An article from PRODUCT FINISHING magazine
A process for preparing OEM and aftermarket aluminum wheels for chrome plating is saving platers and polishers up to $20 per wheel. The process is a simplified drag polisher that pushes four wheels face first through a circular tub of specially designed grinding media (see Fig. 1, 2 and 3). Polishing with media allows for a more controlled and consistent grind that does not cut into the porosity layer below the surface. The process of impacting media against the surface of the wheel causes surface micro-porosity to collapse, significantly eliminating plating rejects. The maintenance of the machine is minimal, and multiple machines can be set up for the price of one standard automated machine with much more capacity.
As can be seen in Table I, the Spin Polisher TM, manufactured by La Habra
Welding (Bell Gardens, CA) has significant advantages over standard processes.
This initial capital cost is low for automated equipment, yet the hourly
production rate is similar, The process can accomplish approximately 80% of the
raw aluminum, >90% of the copper polishing and >90% of stripped wheel
polishing, significantly reducing the reject rate for poorly polished wheels and
blistering. These estimates are for standard wheel geometries cast via gravity
or low-pressure processes.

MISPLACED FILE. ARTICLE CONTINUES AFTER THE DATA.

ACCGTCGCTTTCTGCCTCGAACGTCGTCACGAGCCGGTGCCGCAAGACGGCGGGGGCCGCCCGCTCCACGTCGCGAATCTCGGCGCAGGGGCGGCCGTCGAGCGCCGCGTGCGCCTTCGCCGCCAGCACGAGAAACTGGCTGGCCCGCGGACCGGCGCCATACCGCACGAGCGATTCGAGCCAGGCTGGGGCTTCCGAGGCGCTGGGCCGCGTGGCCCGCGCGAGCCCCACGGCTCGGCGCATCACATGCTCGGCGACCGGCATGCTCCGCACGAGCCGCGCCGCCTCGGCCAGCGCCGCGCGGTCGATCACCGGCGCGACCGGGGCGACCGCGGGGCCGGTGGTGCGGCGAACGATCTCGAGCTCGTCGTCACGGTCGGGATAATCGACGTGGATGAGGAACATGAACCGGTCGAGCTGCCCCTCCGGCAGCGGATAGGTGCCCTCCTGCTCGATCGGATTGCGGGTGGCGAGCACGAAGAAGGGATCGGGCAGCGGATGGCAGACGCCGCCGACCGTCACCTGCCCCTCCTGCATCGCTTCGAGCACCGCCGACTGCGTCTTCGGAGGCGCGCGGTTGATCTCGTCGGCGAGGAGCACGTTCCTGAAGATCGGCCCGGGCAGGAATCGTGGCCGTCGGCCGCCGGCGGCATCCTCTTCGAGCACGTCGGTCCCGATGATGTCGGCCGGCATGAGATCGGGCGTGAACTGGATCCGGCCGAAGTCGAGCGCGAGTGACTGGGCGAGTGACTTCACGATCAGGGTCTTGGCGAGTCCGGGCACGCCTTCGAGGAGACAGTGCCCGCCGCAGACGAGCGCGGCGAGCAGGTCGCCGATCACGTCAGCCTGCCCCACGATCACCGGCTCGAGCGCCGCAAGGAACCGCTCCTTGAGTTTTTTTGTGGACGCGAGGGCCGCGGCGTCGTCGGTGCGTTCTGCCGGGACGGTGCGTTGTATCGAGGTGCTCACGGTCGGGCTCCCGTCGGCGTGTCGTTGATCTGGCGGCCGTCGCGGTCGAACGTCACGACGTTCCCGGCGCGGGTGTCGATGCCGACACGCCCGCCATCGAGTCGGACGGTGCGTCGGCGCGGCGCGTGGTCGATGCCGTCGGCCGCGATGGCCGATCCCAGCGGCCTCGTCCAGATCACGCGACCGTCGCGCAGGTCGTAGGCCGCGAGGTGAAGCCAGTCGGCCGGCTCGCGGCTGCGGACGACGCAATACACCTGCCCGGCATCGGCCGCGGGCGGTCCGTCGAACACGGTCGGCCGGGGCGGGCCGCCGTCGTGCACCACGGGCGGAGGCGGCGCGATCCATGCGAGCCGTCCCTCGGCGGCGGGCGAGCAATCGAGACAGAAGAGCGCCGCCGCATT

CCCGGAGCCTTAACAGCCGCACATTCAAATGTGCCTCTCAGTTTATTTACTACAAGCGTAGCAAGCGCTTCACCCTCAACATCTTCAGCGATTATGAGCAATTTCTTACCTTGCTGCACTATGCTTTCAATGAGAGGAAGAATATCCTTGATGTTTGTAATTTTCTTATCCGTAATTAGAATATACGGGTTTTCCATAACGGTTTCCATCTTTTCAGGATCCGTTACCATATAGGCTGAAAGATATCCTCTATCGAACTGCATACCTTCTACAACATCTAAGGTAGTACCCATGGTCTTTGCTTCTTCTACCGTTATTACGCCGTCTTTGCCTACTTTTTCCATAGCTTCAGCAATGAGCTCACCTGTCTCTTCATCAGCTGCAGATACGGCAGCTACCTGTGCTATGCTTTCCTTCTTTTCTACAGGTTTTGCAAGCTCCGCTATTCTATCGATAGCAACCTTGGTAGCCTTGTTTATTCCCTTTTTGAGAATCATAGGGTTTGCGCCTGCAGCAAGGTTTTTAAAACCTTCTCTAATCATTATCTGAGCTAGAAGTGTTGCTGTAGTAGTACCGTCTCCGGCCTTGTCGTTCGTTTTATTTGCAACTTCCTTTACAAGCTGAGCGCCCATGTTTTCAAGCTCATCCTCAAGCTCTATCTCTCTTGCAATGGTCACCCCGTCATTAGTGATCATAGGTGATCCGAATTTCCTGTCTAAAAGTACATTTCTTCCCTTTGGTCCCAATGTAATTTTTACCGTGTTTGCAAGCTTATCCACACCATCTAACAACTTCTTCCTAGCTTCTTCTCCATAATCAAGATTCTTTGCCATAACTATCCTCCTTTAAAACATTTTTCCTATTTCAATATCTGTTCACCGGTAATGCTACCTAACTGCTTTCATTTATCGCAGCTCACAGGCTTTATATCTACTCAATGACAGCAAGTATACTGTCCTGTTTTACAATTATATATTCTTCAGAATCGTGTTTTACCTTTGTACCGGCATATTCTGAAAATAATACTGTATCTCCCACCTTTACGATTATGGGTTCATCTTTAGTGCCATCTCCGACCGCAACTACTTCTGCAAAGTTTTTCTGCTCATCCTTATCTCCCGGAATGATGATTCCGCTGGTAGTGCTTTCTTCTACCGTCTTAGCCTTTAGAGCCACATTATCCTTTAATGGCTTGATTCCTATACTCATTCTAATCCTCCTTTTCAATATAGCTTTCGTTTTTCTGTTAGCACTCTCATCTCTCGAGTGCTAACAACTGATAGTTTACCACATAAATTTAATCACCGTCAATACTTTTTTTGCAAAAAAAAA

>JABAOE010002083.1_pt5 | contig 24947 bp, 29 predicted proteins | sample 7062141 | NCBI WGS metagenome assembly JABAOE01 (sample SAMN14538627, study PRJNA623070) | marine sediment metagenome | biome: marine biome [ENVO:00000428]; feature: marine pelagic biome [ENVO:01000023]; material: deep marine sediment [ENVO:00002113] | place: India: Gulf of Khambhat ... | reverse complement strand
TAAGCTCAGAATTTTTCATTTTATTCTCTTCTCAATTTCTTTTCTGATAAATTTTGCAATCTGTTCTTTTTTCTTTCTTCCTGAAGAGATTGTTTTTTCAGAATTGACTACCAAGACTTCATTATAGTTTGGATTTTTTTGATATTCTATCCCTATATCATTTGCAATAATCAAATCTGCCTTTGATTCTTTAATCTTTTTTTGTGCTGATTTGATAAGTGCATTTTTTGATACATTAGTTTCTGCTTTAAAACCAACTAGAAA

The total average polishing costs per wheel can be reduced by approximately 75%.
This savings is much greater than the
savings per wheel achieved by the other polishing systems. As seen in Table 1
,both the aluminum and copper polishing costs are reduced significantly. The
cost of poor quality, which includes rejects due to polishing mistakes and
plating rejects due to embedded compound and porosity is reduced. The aluminum
wheels need minor touchup prior to replating. Dayton Alloy Wheel, LLC, is using
the system for polishing its copper plated-wheels after a three-year evaluation
of the process.
Wheels that have been stripped undergo almost the same polishing intensity as
raw castings. Cutting into the aluminum at this stage causes more problems than
with a new casting and generates a high level of rejects after polishing.
Because more micro-porosity has been exposed, stripped wheels also have higher
reject rates during the plating operation. Typically, about 5O% of wheels that
are stripped end up rejected either after repolishing or replating. With this
new drag style process, stripped wheels can be polished quickly
"I use the system to polish all nickel replates, all fully stripped wheels,
most copper-plated wheels and most raw casting. The wheels require little
touchup and there are few rejects," commented Duane Rogers, plant manager
for Perfection Plating (Banning, CA).
The four head assembly is driven by one motor and gearbox and has no racetrack assembly. The wheel rotation is induced without the aid of a motor. This significantly reduces the initial capital costs and ongoing maintenance costs. Loading and unloading only four wheels per cycle reduces the average wait time per wheel, increasing throughput. As with the racetrack polisher, force grinding by pushing media around and through a wheel is not as geometry sensitive as other automatic grinding processes. Most wheels can be run under the same operating conditions, and the machine can handle 14-22 inch-diameter parts. One operator can run multiple machines.
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